With an increasing number of specialized databases, each having their own query languages, data analysts have a hard time to combine data from multiples sources. To mitigate this issue, Facebook created Presto, a high performance, distributed SQL query engine for big data. I will be creating a small simulation using Metabase, a web based open-source BI solution to visualize data from MongoDB.
Docker is a container platform. Containers package software applications and all their dependencies, which helps enable reproducible infrastructure. Docker Hub contains many container images so we have a starting point and don’t have to package everything ourselves. This is extremely helpful, specially during development.
Each container should only have one function. For example, a simple scenario when doing back-end development is to use a container for the application and another for the database. To connect the containers in a local environment, Docker Compose is the easiest solution but for production, the recommended approach is to use an orchestration system like Kubernetes.
Following the rise of NoSQL databases, many specialized query languages exist today. This leads to huge data integration efforts and expensive ETL processes. In the Hadoop world, a number of solutions emerged to enable the usage of SQL to retrieve data, Presto being the most interesting in my opinion.
The main advantage of Presto is that it has many data connectors, such as Kafka, Cassandra, Elasticsearch, MongoDB, Postgres, etc… It is then able to infer the schema automatically and handle semi-structured data. Arrays, nested objects, multi-database joins and the regular SQL operations are all supported.
Apache Drill is a very similar alternative to Presto, however it appears to be less popular and doesn’t support as many data sources. Performance comparisons are out of the scope for this post, but Presto is used by big players in data-intensive environments. Amazon created Athena which is based on Presto and heavily integrated in AWS.
There is a lot of commercial Business Intelligence software out there. Metabase stands out for being an open-source BI technology that is easy to use even for people that don’t know SQL, allowing them to explore the data and create web dashboards. Some advanced visualizations still require SQL knowledge.
MongoDB is a document-oriented database. Documents are stored as JSON objects, making it a good choice for semi-structured data with a flexible schema. It does not support SQL out of the box, which makes it harder for analysts to extract data because they have to learn another query language.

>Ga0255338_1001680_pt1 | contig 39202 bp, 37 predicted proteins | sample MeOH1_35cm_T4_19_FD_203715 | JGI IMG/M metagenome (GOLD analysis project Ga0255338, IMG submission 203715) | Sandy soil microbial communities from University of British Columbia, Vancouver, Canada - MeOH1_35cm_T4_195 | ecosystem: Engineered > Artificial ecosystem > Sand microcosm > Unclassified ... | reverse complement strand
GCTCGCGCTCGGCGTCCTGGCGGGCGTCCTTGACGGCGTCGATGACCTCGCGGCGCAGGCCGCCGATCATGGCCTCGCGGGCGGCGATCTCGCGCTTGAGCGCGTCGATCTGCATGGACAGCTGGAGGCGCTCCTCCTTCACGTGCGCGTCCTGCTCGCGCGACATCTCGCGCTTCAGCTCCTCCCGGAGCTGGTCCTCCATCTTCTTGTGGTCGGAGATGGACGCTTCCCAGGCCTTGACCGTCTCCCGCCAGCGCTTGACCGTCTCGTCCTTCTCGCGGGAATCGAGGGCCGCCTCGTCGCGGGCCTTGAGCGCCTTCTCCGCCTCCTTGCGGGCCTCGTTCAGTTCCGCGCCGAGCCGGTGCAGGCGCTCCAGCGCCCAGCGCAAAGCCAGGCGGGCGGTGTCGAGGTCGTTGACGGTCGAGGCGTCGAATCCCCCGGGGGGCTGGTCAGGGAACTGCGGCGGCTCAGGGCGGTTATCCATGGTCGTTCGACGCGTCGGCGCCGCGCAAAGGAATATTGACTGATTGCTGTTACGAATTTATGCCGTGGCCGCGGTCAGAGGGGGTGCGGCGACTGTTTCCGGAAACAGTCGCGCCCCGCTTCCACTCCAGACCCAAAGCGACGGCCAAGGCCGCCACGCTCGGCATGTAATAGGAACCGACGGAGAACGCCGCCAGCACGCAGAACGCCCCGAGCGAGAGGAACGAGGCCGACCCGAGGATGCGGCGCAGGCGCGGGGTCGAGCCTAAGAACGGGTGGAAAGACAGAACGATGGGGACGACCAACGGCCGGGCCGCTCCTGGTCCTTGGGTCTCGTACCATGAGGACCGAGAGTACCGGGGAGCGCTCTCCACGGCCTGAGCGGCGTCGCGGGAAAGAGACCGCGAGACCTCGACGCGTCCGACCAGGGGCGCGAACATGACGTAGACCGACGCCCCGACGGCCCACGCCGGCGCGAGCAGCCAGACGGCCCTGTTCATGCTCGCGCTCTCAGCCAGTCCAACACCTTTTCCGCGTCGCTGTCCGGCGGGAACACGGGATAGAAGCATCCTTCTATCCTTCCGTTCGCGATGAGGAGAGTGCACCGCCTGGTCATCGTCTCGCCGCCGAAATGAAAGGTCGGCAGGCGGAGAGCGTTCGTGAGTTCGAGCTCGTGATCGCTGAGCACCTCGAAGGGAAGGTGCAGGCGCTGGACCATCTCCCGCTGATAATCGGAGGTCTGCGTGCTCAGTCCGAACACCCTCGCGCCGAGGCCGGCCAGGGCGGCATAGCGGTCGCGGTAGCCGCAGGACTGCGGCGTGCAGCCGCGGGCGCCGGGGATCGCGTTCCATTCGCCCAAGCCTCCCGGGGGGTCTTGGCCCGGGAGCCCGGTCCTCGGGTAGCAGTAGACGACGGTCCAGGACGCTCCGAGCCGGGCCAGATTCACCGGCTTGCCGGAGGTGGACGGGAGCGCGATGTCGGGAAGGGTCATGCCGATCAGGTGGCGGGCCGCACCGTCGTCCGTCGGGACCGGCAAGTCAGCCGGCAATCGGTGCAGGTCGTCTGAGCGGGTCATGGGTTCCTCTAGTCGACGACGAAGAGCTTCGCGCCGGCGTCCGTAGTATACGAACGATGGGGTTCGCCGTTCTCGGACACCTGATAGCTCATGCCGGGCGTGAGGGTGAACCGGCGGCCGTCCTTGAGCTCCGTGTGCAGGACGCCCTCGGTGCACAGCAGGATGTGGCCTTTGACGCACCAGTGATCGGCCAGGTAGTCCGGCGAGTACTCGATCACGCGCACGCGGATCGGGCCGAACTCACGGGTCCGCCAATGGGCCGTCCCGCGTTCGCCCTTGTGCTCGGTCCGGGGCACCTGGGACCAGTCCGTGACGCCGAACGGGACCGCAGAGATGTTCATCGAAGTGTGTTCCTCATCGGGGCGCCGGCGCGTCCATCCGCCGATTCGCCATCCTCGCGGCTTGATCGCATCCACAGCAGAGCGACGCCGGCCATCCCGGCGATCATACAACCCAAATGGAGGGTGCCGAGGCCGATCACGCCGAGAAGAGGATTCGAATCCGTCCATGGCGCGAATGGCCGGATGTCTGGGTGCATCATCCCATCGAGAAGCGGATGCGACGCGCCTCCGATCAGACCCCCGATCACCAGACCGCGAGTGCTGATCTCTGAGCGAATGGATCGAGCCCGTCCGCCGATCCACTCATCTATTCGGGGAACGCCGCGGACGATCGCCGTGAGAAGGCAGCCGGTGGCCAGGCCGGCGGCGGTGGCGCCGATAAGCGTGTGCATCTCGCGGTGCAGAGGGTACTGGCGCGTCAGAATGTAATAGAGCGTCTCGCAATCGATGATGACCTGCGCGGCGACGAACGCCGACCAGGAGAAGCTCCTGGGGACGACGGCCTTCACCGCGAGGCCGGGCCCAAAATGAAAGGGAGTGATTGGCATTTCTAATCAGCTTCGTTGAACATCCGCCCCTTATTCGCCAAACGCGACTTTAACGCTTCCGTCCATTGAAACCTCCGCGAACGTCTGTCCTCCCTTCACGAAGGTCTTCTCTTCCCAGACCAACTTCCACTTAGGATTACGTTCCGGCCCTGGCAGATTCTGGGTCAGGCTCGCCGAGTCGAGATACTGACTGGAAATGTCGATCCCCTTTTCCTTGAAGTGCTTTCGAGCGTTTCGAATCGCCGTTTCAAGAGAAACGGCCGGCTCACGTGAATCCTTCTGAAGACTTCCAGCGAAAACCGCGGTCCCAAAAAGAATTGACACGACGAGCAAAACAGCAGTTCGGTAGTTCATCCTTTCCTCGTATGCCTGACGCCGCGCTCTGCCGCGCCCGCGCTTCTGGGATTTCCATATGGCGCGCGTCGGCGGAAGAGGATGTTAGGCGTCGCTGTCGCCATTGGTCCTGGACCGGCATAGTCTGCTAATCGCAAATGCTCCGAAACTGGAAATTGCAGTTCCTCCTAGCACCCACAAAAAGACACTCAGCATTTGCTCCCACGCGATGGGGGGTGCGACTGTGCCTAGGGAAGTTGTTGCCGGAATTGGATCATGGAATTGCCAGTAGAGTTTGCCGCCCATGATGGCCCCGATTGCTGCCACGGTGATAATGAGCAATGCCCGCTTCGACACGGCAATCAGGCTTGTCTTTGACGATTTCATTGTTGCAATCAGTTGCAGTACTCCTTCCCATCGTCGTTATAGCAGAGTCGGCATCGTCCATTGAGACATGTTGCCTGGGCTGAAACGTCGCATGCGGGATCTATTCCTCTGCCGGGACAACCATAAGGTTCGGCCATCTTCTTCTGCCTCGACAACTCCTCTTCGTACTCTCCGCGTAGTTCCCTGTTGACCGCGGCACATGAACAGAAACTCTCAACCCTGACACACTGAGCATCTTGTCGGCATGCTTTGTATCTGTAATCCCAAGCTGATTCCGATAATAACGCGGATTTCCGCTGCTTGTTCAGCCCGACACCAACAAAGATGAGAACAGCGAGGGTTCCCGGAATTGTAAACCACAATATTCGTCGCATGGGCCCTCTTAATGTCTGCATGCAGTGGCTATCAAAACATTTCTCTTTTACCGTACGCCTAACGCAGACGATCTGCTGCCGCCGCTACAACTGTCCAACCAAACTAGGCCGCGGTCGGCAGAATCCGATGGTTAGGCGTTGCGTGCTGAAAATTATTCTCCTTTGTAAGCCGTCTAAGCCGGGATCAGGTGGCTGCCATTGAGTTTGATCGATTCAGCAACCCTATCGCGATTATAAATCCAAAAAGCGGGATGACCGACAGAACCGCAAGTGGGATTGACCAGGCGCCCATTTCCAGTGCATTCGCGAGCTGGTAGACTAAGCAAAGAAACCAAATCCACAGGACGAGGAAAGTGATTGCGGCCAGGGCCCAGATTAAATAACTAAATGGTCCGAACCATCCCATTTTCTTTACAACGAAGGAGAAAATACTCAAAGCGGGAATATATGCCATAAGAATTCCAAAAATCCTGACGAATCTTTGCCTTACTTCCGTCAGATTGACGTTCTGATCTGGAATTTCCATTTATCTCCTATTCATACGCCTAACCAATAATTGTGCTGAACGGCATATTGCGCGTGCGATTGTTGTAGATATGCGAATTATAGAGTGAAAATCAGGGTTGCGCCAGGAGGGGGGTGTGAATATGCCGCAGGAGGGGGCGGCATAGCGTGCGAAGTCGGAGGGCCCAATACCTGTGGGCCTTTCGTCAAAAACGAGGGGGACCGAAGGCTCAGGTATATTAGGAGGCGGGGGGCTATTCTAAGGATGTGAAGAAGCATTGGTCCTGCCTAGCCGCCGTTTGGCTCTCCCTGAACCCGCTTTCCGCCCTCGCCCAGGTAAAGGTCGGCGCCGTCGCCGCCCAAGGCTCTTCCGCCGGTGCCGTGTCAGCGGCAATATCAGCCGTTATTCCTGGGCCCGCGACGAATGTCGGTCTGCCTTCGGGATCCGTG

I created 4 containers, 2 for different databases, 1 for Presto and the last for Metabase. Application data should be stored in volumes. Configuration files can either be copied and stored as part of the image or we can follow the volume approach. On Windows, named volumes must be used in some cases because of file permission issues.
I’m including here some commands that I used for testing. JSON Generator is a very nice tool to create datasets. For more details about how to seed the databases and configure Presto, check the repository.
docker exec -it mongo bash
Unlike the other tools, on Metabase there is no way to import/export dashboard configurations, other than copying the database it uses, which is H2 by default. For that reason I have included the data folder in the project repository.
It is possible to see the queries that are executed by the Presto cluster. A distributed system is required to handle large amounts of data.
This final dashboard can be obtained by navigating to localhost:8000 after running docker-compose up. During the first manual setup I chose test[at]example.com as the username and test1234 for the password. Ideally this should be a configuration of the image or automatically setup when the container starts.
I recently had to create a web dashboard that needed data from multiple databases and these technologies allowed me to quickly build a quality prototype. Feel free to check the repository.